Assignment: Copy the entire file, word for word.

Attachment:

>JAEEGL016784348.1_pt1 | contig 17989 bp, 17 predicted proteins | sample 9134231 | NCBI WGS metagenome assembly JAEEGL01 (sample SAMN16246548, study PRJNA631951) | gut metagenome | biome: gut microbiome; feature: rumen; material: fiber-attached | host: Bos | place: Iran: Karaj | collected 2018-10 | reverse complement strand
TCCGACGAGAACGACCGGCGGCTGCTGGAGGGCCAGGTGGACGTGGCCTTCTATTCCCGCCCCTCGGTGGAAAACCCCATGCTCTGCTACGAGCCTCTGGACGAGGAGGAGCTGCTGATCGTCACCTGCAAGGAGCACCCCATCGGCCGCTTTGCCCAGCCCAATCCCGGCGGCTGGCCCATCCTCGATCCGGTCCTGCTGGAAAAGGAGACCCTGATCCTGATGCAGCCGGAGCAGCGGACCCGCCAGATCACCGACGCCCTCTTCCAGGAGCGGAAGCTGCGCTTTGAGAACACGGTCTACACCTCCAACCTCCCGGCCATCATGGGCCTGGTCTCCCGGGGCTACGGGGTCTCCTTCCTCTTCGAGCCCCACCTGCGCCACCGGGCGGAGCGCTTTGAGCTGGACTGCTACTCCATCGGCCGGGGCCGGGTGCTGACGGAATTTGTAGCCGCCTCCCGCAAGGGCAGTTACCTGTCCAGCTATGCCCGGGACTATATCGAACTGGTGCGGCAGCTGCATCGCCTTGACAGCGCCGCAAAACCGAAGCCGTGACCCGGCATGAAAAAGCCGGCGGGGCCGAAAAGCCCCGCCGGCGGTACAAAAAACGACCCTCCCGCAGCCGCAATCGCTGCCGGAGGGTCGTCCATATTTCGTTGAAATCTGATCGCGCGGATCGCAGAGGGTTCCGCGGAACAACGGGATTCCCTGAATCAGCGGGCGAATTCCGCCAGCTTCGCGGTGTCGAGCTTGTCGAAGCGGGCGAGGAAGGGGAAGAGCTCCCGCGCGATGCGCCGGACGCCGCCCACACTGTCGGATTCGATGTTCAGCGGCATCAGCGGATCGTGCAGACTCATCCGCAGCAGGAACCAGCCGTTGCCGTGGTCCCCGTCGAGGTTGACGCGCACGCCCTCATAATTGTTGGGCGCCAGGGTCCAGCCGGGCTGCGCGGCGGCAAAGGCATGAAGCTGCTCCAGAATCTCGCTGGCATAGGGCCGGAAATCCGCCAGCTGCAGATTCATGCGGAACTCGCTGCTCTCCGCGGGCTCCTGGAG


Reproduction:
>JAEEGL016784348.1_pt1 | contig 17989 bp, 17 predicted proteins | sample 9134231 | NCBI WGS metagenome assembly JAEEGL01 (sample SAMN16246548, study PRJNA631951) | gut metagenome | biome: gut microbiome; feature: rumen; material: fiber-attached | host: Bos | place: Iran: Karaj | collected 2018-10 | reverse complement strand
TCCGACGAGAACGACCGGCGGCTGCTGGAGGGCCAGGTGGACGTGGCCTTCTATTCCCGCCCCTCGGTGGAAAACCCCATGCTCTGCTACGAGCCTCTGGACGAGGAGGAGCTGCTGATCGTCACCTGCAAGGAGCACCCCATCGGCCGCTTTGCCCAGCCCAATCCCGGCGGCTGGCCCATCCTCGATCCGGTCCTGCTGGAAAAGGAGACCCTGATCCTGATGCAGCCGGAGCAGCGGACCCGCCAGATCACCGACGCCCTCTTCCAGGAGCGGAAGCTGCGCTTTGAGAACACGGTCTACACCTCCAACCTCCCGGCCATCATGGGCCTGGTCTCCCGGGGCTACGGGGTCTCCTTCCTCTTCGAGCCCCACCTGCGCCACCGGGCGGAGCGCTTTGAGCTGGACTGCTACTCCATCGGCCGGGGCCGGGTGCTGACGGAATTTGTAGCCGCCTCCCGCAAGGGCAGTTACCTGTCCAGCTATGCCCGGGACTATATCGAACTGGTGCGGCAGCTGCATCGCCTTGACAGCGCCGCAAAACCGAAGCCGTGACCCGGCATGAAAAAGCCGGCGGGGCCGAAAAGCCCCGCCGGCGGTACAAAAAACGACCCTCCCGCAGCCGCAATCGCTGCCGGAGGGTCGTCCATATTTCGTTGAAATCTGATCGCGCGGATCGCAGAGGGTTCCGCGGAACAACGGGATTCCCTGAATCAGCGGGCGAATTCCGCCAGCTTCGCGGTGTCGAGCTTGTCGAAGCGGGCGAGGAAGGGGAAGAGCTCCCGCGCGATGCGCCGGACGCCGCCCACACTGTCGGATTCGATGTTCAGCGGCATCAGCGGATCGTGCAGACTCATCCGCAGCAGGAACCAGCCGTTGCCGTGGTCCCCGTCGAGGTTGACGCGCACGCCCTCATAATTGTTGGGCGCCAGGGTCCAGCCGGGCTGCGCGGCGGCAAAGGCATGAAGCTGCTCCAGAATCTCGCTGGCATAGGGCCGGAAATCCGCCAGCTGCAGATTCATGCGGAACTCGCTGCTCTCCGCGGGCTCCTGGAG